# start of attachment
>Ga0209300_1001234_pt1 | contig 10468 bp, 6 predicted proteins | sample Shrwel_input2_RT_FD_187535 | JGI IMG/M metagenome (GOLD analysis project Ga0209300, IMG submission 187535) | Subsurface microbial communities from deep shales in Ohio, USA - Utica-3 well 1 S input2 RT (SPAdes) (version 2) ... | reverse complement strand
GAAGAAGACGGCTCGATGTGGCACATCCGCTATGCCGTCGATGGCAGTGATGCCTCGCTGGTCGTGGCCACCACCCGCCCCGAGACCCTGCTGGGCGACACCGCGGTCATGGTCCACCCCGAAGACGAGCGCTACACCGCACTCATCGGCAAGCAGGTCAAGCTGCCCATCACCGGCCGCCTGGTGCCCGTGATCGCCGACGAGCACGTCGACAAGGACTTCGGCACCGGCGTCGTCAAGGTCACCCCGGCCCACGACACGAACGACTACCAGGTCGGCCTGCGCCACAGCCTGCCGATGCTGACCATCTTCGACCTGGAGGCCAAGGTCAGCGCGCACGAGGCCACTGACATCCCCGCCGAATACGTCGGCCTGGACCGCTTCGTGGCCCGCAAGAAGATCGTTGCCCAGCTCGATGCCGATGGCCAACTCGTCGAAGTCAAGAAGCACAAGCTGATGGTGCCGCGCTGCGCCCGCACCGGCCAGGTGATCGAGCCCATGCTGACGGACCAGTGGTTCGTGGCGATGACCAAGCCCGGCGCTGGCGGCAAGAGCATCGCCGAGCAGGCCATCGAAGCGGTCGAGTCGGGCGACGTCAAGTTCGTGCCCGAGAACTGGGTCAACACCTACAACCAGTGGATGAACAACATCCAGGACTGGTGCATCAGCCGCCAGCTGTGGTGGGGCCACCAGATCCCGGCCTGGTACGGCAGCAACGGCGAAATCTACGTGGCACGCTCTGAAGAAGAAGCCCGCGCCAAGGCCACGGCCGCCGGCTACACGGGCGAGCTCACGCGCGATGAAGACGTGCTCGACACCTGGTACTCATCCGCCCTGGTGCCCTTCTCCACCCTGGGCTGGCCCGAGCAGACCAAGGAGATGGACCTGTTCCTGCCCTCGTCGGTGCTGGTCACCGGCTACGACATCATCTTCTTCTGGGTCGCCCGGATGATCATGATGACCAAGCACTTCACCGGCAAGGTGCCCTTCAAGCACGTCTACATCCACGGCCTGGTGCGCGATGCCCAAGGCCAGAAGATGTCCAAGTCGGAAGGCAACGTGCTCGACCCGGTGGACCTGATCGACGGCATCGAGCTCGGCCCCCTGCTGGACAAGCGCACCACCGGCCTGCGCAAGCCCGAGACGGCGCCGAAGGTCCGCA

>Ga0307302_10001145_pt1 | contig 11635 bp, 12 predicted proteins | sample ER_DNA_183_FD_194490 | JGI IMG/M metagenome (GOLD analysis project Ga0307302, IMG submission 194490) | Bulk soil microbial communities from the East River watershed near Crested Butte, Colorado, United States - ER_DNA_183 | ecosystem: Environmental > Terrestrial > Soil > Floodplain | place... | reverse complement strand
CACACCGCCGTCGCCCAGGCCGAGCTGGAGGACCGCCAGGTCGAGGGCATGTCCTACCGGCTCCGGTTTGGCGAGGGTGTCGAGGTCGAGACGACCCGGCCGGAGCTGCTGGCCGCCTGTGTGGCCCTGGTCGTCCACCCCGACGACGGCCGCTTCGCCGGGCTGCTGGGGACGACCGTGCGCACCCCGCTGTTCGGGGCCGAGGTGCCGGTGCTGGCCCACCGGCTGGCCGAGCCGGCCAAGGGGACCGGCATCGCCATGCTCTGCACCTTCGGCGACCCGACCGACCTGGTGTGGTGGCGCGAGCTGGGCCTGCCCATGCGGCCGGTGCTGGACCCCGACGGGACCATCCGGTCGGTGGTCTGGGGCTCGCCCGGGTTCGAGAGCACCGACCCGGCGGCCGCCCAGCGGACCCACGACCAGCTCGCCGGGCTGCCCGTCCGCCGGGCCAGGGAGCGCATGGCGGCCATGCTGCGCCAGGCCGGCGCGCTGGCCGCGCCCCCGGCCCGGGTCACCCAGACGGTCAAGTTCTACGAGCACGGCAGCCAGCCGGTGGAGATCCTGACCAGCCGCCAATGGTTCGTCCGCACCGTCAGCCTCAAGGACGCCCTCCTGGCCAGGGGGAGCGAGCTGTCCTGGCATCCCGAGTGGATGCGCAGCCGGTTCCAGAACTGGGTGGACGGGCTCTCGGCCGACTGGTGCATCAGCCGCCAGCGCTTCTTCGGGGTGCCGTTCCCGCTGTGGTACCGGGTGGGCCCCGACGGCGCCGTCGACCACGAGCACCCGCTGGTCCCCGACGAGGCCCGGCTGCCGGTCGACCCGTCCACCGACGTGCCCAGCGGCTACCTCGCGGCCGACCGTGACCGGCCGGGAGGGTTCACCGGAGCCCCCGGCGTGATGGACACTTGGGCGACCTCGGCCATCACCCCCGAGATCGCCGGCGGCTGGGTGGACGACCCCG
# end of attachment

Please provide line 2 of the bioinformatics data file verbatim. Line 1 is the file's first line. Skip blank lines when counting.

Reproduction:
GAAGAAGACGGCTCGATGTGGCACATCCGCTATGCCGTCGATGGCAGTGATGCCTCGCTGGTCGTGGCCACCACCCGCCCCGAGACCCTGCTGGGCGACACCGCGGTCATGGTCCACCCCGAAGACGAGCGCTACACCGCACTCATCGGCAAGCAGGTCAAGCTGCCCATCACCGGCCGCCTGGTGCCCGTGATCGCCGACGAGCACGTCGACAAGGACTTCGGCACCGGCGTCGTCAAGGTCACCCCGGCCCACGACACGAACGACTACCAGGTCGGCCTGCGCCACAGCCTGCCGATGCTGACCATCTTCGACCTGGAGGCCAAGGTCAGCGCGCACGAGGCCACTGACATCCCCGCCGAATACGTCGGCCTGGACCGCTTCGTGGCCCGCAAGAAGATCGTTGCCCAGCTCGATGCCGATGGCCAACTCGTCGAAGTCAAGAAGCACAAGCTGATGGTGCCGCGCTGCGCCCGCACCGGCCAGGTGATCGAGCCCATGCTGACGGACCAGTGGTTCGTGGCGATGACCAAGCCCGGCGCTGGCGGCAAGAGCATCGCCGAGCAGGCCATCGAAGCGGTCGAGTCGGGCGACGTCAAGTTCGTGCCCGAGAACTGGGTCAACACCTACAACCAGTGGATGAACAACATCCAGGACTGGTGCATCAGCCGCCAGCTGTGGTGGGGCCACCAGATCCCGGCCTGGTACGGCAGCAACGGCGAAATCTACGTGGCACGCTCTGAAGAAGAAGCCCGCGCCAAGGCCACGGCCGCCGGCTACACGGGCGAGCTCACGCGCGATGAAGACGTGCTCGACACCTGGTACTCATCCGCCCTGGTGCCCTTCTCCACCCTGGGCTGGCCCGAGCAGACCAAGGAGATGGACCTGTTCCTGCCCTCGTCGGTGCTGGTCACCGGCTACGACATCATCTTCTTCTGGGTCGCCCGGATGATCATGATGACCAAGCACTTCACCGGCAAGGTGCCCTTCAAGCACGTCTACATCCACGGCCTGGTGCGCGATGCCCAAGGCCAGAAGATGTCCAAGTCGGAAGGCAACGTGCTCGACCCGGTGGACCTGATCGACGGCATCGAGCTCGGCCCCCTGCTGGACAAGCGCACCACCGGCCTGCGCAAGCCCGAGACGGCGCCGAAGGTCCGCA